Virginia Villa, an assistant federal public defender, had endeavored without making much progress to convince the court that Congress, which wrote the gun-possession statute, could not have intended the statute to sweep so broadly. So confident was Eisenstein, her opponent, that she was preparing to close up shop early.
“If there are no further questions,” she began.
At this point the entire Supreme Court chamber sailed into the unknown.
“Ms. Eisenstein, one question,” said Justice Clarence Thomas.
Though the vigilant marshals keep a tight lid on noise, it’s safe to say that not since Clarence Darrow for the defense called prosecutor William Jennings Bryan himself to the stand has an American courtroom been so startled. Thomas has not asked a question in court since February 22, 2006. His silence has been the subject of speculation, ridicule, and indignant denunciation. (Jeffrey Toobin of The New Yorker two years ago called it “disgraceful.”) Others, including me, had thought it instead a sad loss for the Court. But it’s safe to say that nobody expected Voisine v. United States to be the case that would break the streak.
Yet here Thomas was, and his question was far from random. That’s because under the surface of the case lies the issue of guns. When the defendants first petitioned the Court for review, they had posed as a question for the Court whether the federal gun-possession statutes are “unconstitutional under the Second, Fifth, and Sixth Amendments and the Ex Post Facto Clause of the United States Constitution.”
When the Court granted review last October, however, its terse order had explicitly rejected that question, limiting argument to the issue of whether a “reckless” act of domestic violence could qualify as a trigger for the statute.
The courtroom was about to learn that Clarence Thomas wasn’t so sure about that limitation. He now asked Eisenstein, “Can you give me another area where a misdemeanor suspends a constitutional right?”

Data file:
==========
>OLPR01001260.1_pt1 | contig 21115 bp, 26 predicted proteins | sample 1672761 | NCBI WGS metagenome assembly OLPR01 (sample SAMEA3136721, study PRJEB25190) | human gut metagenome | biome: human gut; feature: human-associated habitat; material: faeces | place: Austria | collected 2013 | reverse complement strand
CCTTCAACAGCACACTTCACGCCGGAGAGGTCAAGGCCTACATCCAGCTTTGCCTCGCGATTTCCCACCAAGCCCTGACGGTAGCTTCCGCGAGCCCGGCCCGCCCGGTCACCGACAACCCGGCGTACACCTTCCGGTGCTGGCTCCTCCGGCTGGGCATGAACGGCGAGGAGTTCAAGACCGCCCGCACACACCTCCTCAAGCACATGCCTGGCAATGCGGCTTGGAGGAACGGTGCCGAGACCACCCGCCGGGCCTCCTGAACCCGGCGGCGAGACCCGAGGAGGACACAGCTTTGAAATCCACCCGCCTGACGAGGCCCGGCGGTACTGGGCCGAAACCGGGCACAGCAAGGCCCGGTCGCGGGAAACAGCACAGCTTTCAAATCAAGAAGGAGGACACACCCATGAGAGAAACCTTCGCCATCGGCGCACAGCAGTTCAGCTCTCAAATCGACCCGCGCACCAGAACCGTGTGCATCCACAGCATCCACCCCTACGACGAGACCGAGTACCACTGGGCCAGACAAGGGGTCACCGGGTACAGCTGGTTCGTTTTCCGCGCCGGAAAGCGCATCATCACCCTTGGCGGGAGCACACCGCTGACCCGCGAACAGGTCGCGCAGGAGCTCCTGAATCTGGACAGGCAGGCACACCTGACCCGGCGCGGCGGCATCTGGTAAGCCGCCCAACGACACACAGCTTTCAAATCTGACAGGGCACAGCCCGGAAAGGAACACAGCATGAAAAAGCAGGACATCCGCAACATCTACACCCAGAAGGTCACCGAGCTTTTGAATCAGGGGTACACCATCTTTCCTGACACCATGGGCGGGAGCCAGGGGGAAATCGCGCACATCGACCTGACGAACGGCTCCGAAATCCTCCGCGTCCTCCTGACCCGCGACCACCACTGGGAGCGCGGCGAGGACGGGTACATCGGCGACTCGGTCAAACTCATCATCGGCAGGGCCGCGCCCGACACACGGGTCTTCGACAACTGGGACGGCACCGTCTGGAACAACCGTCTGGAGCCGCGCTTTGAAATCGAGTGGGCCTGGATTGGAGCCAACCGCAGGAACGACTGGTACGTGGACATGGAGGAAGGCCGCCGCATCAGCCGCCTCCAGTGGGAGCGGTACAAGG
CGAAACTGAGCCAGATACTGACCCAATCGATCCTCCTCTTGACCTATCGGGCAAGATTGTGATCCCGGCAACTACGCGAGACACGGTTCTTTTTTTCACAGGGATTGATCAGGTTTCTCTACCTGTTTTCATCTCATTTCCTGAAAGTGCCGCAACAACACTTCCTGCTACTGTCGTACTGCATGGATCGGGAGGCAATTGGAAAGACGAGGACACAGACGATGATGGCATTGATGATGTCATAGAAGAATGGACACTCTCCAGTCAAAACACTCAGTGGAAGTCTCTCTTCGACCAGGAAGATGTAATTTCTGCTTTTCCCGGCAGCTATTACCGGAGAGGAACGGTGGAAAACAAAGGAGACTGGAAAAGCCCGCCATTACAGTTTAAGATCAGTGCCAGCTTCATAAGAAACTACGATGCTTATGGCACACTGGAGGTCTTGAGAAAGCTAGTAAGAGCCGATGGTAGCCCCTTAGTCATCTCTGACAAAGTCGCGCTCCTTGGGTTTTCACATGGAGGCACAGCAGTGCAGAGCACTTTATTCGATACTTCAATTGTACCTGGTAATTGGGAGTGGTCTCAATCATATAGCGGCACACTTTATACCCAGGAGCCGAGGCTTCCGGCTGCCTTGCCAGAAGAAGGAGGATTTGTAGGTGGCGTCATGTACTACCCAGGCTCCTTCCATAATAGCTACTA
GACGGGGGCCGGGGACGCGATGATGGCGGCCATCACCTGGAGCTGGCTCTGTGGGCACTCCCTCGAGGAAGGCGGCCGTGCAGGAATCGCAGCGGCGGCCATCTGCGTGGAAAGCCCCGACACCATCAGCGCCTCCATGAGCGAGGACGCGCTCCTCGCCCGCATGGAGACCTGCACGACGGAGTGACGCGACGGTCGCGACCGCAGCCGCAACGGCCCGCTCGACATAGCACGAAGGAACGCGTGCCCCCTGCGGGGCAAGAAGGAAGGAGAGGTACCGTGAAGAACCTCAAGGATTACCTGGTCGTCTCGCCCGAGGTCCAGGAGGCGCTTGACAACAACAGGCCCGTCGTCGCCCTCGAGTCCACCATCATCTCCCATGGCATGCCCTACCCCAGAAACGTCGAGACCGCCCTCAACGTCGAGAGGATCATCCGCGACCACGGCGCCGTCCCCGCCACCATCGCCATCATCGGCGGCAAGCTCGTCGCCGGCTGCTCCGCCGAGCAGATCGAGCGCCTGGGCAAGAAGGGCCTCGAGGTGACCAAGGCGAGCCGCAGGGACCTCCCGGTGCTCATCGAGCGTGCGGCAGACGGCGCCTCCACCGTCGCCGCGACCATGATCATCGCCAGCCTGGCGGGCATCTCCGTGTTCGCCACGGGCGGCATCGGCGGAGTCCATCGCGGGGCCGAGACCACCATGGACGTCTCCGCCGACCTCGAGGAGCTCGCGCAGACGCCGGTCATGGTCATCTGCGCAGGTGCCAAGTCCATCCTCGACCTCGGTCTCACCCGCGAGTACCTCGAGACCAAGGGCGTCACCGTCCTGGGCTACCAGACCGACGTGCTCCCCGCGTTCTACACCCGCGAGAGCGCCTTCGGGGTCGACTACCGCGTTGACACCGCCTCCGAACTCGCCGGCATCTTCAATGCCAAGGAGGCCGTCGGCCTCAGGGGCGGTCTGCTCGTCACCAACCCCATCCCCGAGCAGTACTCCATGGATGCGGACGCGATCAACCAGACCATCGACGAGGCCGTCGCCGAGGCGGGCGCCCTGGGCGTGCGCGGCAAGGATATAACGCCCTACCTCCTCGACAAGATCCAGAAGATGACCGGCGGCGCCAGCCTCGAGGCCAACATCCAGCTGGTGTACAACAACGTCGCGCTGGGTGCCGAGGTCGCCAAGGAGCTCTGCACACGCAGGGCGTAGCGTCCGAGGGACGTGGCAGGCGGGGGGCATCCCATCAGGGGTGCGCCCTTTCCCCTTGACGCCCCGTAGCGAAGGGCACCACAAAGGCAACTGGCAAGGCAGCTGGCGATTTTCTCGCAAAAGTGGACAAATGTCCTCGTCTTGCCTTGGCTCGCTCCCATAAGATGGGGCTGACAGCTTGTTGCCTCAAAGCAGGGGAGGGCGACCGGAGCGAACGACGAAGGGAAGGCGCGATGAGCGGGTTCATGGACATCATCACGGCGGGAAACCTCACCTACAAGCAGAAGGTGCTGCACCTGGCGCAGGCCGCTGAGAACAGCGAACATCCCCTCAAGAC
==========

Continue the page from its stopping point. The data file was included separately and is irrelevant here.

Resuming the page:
Eisenstein, as gobsmacked as anyone else, made somewhat incoherent noises until Thomas elaborated. “You’re saying that recklessness is sufficient to trigger a violation— misdemeanor violation of domestic conduct that results in a lifetime ban on possession of a gun, which, at least as of now, is still a constitutional right. . . . Can you think of another constitutional right that can be suspended based upon a misdemeanor violation of a state law?”
Eisenstein suggested that some criminal sentences carry with them limitations or suspensions of the rights of free speech. Thomas pressed her. The gun-possession ban, he pointed out, is, if not lifelong, at least indefinite. And the ban takes effect whether or not the defendant actually used a gun in the act of domestic violence.
“Well, Your Honor, I think the studies that Congress relied upon in formulating the misdemeanor crime of domestic-violence ban...were directly about the use of a gun because what they showed is that individuals who have previously been battered their spouses, pose up to a sixfold greater risk of killing, by a gun, their family member.”